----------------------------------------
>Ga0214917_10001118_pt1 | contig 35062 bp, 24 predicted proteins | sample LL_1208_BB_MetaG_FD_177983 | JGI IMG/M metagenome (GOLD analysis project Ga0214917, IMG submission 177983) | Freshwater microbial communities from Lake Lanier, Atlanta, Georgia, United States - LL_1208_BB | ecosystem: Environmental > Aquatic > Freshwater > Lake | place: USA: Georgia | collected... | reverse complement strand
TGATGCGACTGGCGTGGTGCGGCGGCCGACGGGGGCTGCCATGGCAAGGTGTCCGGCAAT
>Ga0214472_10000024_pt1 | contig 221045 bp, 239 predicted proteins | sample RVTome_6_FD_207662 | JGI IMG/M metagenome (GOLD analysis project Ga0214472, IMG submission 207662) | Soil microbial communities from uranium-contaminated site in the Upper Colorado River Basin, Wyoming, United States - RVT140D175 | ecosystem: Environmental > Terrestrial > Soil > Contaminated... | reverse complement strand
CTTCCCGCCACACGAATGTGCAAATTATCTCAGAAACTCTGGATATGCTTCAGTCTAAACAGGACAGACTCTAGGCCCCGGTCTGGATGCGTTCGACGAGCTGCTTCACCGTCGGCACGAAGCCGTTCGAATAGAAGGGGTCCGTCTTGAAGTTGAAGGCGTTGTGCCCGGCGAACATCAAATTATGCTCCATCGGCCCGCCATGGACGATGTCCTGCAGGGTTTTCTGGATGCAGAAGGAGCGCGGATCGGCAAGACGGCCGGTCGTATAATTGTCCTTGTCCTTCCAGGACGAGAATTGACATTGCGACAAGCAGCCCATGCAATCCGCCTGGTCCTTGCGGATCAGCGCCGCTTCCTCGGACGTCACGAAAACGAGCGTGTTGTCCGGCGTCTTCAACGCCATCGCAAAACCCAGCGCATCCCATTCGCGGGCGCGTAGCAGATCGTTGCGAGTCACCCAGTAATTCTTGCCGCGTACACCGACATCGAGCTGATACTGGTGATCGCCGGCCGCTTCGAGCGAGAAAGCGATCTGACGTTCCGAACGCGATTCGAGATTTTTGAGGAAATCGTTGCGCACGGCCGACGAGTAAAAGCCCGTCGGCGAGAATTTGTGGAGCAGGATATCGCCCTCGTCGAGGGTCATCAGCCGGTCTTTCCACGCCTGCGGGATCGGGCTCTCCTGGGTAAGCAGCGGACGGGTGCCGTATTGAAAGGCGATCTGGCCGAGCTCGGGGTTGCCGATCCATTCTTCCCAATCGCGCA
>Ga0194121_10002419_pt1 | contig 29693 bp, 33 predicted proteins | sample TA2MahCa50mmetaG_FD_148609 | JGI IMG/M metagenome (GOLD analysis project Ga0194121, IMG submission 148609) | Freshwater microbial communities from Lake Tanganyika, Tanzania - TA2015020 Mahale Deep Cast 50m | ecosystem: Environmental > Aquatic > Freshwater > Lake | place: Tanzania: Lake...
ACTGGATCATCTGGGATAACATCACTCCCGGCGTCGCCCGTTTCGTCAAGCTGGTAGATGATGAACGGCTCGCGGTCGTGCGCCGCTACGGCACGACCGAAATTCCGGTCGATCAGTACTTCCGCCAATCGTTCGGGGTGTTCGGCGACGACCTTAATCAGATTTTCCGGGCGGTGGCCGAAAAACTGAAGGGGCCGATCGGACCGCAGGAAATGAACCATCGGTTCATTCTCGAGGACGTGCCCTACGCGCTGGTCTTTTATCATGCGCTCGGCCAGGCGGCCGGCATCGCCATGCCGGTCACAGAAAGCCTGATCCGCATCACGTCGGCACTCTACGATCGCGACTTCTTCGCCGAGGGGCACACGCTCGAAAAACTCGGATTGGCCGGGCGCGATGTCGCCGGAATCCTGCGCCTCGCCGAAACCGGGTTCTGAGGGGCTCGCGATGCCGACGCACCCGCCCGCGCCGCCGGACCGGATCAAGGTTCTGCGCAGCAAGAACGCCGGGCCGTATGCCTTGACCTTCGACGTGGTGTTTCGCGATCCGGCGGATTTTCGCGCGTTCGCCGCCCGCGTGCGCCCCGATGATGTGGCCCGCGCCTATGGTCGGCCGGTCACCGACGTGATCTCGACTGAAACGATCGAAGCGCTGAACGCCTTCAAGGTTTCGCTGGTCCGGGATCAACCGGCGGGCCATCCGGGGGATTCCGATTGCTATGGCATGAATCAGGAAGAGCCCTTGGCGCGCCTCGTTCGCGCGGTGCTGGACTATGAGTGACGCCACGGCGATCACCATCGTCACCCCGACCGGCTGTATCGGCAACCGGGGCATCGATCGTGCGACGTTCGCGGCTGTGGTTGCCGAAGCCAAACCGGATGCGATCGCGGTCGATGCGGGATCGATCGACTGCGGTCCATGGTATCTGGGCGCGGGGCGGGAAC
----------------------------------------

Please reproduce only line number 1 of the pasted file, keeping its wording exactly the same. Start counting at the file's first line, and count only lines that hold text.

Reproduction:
>Ga0214917_10001118_pt1 | contig 35062 bp, 24 predicted proteins | sample LL_1208_BB_MetaG_FD_177983 | JGI IMG/M metagenome (GOLD analysis project Ga0214917, IMG submission 177983) | Freshwater microbial communities from Lake Lanier, Atlanta, Georgia, United States - LL_1208_BB | ecosystem: Environmental > Aquatic > Freshwater > Lake | place: USA: Georgia | collected... | reverse complement strand